“Another Man’s Slingbacks” at Khaos Company Theatre
“Killer” Kerrgian, the homophobic quarterback of the Lincoln High football team, is magically transformed into a homosexual during homecoming week, when a passing fairy godmother grants a gay classmate’s vengeful wish. The football star gets to learn what life is like on the other side of the pom-poms; and Ricky, the gay student, learns a few lessons about manliness as well.
June 16-24, Fridays-Saturdays, 7 p.m.
Pay What You Want Night June 23
The Encore Award-winning, non-profit, volunteer community theater will stage the Indiana premiere of The Exceptionals by Bob Clyman. Where do you draw the line between eugenics and the desire of every parent to give his or her child the best possible start? If the answer seems pretty simple, just ask Gwen, Allie, and Tom, three parents whose children were conceived at a prestigious fertilization program, specializing in donors with IQs over 180. It is now five years later, and the parents of these exceptional children are discovering that the answer is anything but simple.
June 16-25, Fridays-Saturdays at 8 p.m. and Sundays at 2:30 p.m.
All seats are $12
The Broadway United Methodist Church, 609 E. 29th St., Indianapolis.
The first glimpse you get at Bonnie & Clyde: The Musical is of the couple riddled with bullets, dead in their car. While it takes some liberties with the actual details, the gruesome point is clear: theirs was a story fated to have a solemn, bloody ending.
But from there, the show steps back to how it all ended that way. This isn’t a shoot-‘em-up story (though of course it’s in there), but a love story—romantic love and familial love, and what one will do for said love.
Annie Miller as Bonnie and Joseph D. Massingale as Clyde lead up a massive cast under the direction of D. Scott Robinson. And every actor on stage more than holds up his or her own. The talent that has been accumulated for this production is impressive.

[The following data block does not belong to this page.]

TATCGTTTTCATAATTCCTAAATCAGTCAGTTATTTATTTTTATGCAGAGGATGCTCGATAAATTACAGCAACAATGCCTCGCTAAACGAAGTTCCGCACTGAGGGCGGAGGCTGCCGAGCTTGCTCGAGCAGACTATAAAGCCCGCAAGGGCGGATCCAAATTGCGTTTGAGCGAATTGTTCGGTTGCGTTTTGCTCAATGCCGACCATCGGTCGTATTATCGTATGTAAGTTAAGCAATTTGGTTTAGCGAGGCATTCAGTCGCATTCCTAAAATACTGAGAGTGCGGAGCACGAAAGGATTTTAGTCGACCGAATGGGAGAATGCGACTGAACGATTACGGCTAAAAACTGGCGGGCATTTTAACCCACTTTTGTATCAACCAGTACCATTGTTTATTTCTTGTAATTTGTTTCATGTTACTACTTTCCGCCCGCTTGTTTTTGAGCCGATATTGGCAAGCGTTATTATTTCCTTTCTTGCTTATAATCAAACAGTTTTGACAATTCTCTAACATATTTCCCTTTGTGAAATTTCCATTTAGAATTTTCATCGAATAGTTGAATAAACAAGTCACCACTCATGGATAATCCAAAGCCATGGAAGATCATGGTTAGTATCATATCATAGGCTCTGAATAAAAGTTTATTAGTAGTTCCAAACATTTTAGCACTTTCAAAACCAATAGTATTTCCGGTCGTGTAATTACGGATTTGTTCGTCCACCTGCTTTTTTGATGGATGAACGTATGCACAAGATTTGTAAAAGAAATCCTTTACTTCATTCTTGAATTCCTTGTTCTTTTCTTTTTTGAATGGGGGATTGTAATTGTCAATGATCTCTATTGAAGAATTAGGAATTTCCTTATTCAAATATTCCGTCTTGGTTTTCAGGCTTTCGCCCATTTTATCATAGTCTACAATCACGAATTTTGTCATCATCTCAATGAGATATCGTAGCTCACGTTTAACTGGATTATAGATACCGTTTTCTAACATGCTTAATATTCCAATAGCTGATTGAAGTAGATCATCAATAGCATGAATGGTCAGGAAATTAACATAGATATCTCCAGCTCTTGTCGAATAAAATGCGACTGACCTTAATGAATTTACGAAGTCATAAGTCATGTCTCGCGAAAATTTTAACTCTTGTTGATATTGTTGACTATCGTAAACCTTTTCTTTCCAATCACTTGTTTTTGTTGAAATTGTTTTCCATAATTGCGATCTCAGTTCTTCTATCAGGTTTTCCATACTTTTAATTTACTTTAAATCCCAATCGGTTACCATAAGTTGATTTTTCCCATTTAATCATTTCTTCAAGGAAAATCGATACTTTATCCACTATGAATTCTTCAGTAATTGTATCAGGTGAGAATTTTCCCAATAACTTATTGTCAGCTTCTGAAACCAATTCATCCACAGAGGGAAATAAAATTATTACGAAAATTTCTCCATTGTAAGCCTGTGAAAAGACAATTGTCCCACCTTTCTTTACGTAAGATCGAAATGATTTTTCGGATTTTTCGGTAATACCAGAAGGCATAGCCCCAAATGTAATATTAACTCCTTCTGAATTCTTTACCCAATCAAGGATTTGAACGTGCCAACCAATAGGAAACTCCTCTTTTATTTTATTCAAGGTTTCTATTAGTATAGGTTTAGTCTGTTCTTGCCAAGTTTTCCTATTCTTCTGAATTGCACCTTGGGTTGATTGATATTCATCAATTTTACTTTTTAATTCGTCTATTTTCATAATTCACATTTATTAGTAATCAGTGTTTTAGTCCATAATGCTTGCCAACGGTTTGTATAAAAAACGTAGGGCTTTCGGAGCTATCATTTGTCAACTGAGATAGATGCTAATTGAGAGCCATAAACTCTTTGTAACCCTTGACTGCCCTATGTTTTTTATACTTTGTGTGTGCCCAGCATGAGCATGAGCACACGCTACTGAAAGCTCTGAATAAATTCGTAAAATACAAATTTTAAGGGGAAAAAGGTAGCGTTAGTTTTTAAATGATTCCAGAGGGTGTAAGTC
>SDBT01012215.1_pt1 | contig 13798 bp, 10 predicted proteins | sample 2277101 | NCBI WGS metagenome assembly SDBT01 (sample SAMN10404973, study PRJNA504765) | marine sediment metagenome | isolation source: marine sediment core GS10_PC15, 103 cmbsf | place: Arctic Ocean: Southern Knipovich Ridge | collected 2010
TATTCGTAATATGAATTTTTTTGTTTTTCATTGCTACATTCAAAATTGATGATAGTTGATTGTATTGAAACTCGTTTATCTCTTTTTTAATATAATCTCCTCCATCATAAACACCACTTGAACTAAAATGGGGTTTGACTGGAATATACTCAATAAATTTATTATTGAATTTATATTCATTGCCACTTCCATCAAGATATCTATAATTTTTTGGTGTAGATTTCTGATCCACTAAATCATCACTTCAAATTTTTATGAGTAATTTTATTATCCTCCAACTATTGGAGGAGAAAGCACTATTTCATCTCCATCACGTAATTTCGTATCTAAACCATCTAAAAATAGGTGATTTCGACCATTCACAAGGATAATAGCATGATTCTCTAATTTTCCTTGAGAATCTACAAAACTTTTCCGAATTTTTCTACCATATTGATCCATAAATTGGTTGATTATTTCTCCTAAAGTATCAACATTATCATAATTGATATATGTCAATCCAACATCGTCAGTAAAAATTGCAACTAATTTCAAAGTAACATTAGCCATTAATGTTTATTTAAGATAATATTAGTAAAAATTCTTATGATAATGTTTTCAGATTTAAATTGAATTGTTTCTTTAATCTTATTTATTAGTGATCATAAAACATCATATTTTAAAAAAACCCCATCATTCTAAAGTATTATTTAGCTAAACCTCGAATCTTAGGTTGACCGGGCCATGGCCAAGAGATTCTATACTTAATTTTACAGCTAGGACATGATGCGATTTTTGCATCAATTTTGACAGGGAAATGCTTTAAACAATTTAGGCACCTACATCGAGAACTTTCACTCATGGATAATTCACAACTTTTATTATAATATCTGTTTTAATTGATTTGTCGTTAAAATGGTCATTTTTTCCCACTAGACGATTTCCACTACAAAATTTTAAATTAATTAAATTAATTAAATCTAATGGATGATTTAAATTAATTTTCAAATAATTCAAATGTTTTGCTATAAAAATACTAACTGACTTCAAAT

Not only do Miller and Massingale create sympathetic characters, but the musical numbers put their exceptional vocal talents on display as well. (A side note: the show’s music is by Frank Wildhorn of Jekyll & Hyde.) But others get center stage as well: Jonathan D. Krouse as Bonnie’s love-struck friend Ted has a memorable duet with Massingale, and Miranda Nehrig as Blanche, Clyde’s sister in law, is a hoot singing about her husband going back to jail.
This is an exceptional piece of stagecraft. My only nitpicking is that the spotlights smooth out and Massingale remembers to unsnap his holster before trying to pull out his gun.
June 9-25, Fridays-Saturdays at 8 p.m. and Sundays at 2 p.m.
$20 ($18 for children, students, and senior citizens)
I didn’t get to see The Great Bike Race when it was featured at the 2014 FringeFestival, but I’m almost glad because I went into the show not knowing what to expect. In fact, I thought the premise sounded kind of boring: a story about bicyclists racing the Tour de France in 1904.
Holy crap was I wrong!
Writer-director Zack Neiditch expanded the 40-minute Fringe version into just shy of 90 minutes. While some areas in the extended cut move too slow, overall its comedic ride is well worth taking.
The “cleverly anachronistic” (a phrase the actors instructed reviewers to use in describing the show) follows 16-year-old Henri Cornet (Frankie Bolda), an honorable cyclist among a pack of cheaters. The worst of them, and vicious rivals, are the aggressive hot-air-bag Hippolyte Acoutrier (Paige Scott) and the sneaky and subtle Maurice Garin (Ben Asaykwee).
Other contestants include Jean-Baptiste DuFortunac (Carrie Bennett Fedor) and Llucien Portier (Evan Wallace), who discover their man-love during the race. Many of the male characters are actually taken on by women, but Sonia Goldberg as Alois Catteau is an actress who is pretending to be a man who is a woman. (Get all that?) Josh Ramsey portrays multiple racer roles, all from different nationalities, in a tongue-tying, kilt-swishing, mustache-drooping hot mess. (I love the “Scottish surprise.”) Jean Dargasse (John Kern) actually hops a train to get to the finish line faster, and Gustave Drioul (Craig Kemp) just keeps his geriatric character pedaling.
I assure you, this isn’t the stage version of a historical documentary. The show is full of, dirty trick and sexual innuendo, and it even boasts a few musical numbers (Asaykwee, woot woot!). Plus, there is a stuffed cat a la the Killer Rabbit of Caerbannog. And a cow. And an angry mob of French hicks. The stage is full of crazy-funny insanity.
And ah-maze-balls victory dances.
Through June 24, Fridays-Saturdays at 8 p.m. and Sundays at 5 p.m.